Solitary Genius

Authorship in digital humanities brings to light just how wrong Roland Barthes was in his essay “The Death of the Author”.  I would argue the title should be “The Death of the Engaging Third Person Omniscient Narrator”, but that is a matter for another day.

The “solitary genus” of the author has not gone out of fashion only into question with the emergence of digital technologies.  Reading through what my peers have discussed in the earlier posts I wholeheartedly subscribe to the importance of collaboration, as well as making collaboration visible.  Collaboration has always been a part of print technology, but this collaboration is left to the imagination when faced with a material item that states a singular author on its cover.  Seeing how many people are involved in a work and opening a work (an example of opening a work is Fitzpatrick‘s suggestion that scholars should publish first and peer-review later) to as much collaboration as possible destroys the notion of the solitary genius and encourages further collaborative and even interdisciplinary scholarship.

Another issue that is being discussed is the increase in the responsibility of the reader and the lack of “justification for editorial conflation” in digital publications.  In digital editions editors are intruding less on the text leaving the responsibility of sorting through the material largely to the reader.  This means that “a broader spectrum of institutional relations, and widening networks of production” has evolved.  A broader spectrum of relations that disadvantage those with “traditional” modes of education or degrees (discussed here).

The problem is the virtual archives that have come about pride themselves as being open, but are regulated by university membership, for example.  Or they exist in the non-academic world and have no credibility because their ‘reliability’ has not been validated by an institution.  These ‘open’ archives then are not so open or so open they have no clout.  The question of who is responsible for regulating material that has so many authors is another concern, for such sources as Wikimedia.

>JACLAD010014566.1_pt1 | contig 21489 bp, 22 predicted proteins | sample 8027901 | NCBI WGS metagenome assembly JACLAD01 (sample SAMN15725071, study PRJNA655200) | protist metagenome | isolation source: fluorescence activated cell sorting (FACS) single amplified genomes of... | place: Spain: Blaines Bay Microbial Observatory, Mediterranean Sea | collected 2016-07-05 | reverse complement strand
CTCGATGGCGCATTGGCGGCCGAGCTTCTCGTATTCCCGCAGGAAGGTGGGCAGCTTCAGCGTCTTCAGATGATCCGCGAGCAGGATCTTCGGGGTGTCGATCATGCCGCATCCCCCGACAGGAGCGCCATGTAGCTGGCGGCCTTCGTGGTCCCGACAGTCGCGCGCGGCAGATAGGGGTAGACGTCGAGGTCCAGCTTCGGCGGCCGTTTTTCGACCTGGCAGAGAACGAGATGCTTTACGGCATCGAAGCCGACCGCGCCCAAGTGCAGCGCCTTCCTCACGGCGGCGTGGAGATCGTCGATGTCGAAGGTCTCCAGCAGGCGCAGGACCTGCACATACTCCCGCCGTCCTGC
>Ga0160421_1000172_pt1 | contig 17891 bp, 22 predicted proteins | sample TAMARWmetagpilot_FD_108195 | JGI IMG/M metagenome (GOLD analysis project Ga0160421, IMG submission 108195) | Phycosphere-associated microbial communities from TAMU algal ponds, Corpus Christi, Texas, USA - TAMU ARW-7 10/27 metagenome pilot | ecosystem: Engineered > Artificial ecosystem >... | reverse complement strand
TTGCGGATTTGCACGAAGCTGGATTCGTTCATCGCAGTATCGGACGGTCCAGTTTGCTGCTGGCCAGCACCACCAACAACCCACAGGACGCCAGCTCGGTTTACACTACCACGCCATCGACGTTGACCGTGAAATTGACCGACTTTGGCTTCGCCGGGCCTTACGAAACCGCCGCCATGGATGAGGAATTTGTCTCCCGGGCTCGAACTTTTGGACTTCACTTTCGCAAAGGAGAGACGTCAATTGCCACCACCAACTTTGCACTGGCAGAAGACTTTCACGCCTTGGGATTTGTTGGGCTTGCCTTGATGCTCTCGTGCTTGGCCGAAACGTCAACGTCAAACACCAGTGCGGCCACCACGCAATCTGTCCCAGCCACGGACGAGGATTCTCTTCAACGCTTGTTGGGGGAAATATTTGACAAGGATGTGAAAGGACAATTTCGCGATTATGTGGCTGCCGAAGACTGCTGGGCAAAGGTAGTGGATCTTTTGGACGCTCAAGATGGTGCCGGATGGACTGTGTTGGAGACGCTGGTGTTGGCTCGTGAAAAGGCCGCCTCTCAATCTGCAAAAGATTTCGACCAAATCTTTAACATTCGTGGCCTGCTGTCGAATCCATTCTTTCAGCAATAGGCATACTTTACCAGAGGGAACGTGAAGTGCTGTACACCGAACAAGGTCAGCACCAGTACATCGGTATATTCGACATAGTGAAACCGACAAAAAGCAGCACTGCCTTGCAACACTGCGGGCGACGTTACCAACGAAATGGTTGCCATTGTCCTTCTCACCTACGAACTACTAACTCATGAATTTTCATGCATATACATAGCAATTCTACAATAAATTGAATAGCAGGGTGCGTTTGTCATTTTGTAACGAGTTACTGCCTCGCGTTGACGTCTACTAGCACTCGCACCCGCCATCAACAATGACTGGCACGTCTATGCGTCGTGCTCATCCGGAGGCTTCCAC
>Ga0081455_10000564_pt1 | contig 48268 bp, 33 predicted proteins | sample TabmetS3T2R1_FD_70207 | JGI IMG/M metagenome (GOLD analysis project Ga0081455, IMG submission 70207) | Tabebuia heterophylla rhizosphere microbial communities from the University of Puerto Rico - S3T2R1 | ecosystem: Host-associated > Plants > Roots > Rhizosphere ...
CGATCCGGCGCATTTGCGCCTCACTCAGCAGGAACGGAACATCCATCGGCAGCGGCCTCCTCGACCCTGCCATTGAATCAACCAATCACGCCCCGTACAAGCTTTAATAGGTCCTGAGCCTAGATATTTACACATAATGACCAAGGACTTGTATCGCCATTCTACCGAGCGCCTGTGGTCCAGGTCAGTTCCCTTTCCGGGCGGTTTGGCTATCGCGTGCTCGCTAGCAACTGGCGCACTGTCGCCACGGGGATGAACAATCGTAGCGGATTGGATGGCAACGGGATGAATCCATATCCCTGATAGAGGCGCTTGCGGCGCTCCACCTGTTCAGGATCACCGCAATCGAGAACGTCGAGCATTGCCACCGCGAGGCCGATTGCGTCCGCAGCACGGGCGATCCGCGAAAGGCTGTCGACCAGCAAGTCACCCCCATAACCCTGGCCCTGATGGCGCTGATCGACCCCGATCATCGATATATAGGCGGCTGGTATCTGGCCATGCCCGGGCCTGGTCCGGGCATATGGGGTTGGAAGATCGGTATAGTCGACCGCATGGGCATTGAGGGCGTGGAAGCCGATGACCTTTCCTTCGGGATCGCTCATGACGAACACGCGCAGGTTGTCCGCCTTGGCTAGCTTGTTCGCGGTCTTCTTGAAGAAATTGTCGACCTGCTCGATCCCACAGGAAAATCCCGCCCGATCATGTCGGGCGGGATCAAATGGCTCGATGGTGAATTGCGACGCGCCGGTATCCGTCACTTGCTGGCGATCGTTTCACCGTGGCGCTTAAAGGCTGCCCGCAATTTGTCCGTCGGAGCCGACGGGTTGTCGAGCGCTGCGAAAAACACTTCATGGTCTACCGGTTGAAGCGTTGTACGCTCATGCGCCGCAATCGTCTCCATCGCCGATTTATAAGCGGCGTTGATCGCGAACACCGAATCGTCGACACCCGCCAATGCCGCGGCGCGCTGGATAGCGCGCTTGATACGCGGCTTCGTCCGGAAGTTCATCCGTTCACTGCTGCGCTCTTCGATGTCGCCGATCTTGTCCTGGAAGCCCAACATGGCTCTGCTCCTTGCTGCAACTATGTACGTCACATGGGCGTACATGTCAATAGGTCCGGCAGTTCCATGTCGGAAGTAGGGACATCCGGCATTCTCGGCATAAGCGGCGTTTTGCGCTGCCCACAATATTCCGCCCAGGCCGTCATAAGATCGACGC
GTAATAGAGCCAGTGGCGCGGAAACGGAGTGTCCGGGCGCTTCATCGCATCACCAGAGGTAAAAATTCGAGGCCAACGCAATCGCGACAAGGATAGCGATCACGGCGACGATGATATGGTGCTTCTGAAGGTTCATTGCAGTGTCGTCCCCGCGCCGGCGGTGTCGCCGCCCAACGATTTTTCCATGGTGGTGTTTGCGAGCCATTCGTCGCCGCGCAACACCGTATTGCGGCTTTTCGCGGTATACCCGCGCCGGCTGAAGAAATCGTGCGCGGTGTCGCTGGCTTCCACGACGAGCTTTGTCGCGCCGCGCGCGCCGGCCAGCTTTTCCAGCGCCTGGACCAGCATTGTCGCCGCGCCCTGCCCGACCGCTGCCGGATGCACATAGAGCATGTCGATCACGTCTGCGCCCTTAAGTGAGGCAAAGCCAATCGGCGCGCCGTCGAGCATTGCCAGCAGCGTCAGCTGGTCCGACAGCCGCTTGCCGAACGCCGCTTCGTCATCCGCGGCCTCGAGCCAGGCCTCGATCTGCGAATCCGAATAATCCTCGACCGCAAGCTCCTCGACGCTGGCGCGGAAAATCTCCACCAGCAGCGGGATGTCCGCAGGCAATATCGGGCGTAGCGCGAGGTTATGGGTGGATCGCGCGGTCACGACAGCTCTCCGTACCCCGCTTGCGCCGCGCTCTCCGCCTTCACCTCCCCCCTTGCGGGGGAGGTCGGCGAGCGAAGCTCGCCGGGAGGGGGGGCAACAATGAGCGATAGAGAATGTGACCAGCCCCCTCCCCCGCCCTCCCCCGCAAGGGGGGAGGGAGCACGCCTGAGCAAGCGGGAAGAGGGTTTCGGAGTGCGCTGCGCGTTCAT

I would like to say the pillars of education should be fronting the call for open access education.  The problem is the university is an industrial complex, enjoying the benefits of contract employees and bankrupt young adults and their parents, and has been incredibly slow in incorporating the digital environment (as evidenced by the Humanities Panel) into education unless it is explicitly called for (such as in a Communications degree).  By not making digital scholarship a part of the academic discussion is to ignore the last 20 years of innovation.  Not just the academic discussion either.  Collaboration in the digital environment opens up the potentiality for discussion with members outside the university-industrial complex.  Thus, framing the discussion in an academic framework actively negates the potential of digital scholarship.

I keep returning to one line in Deegan and Sutherland’s work that discusses the change from print edition to virtual archive: “the emphasis shifts from intervention and interpretation to evidence.”  Where does an English graduates intervention and interpretation of hypermedia begin if so much of it is just evidence now?  The answer is a complicated one, yet an essay cannot answer it.


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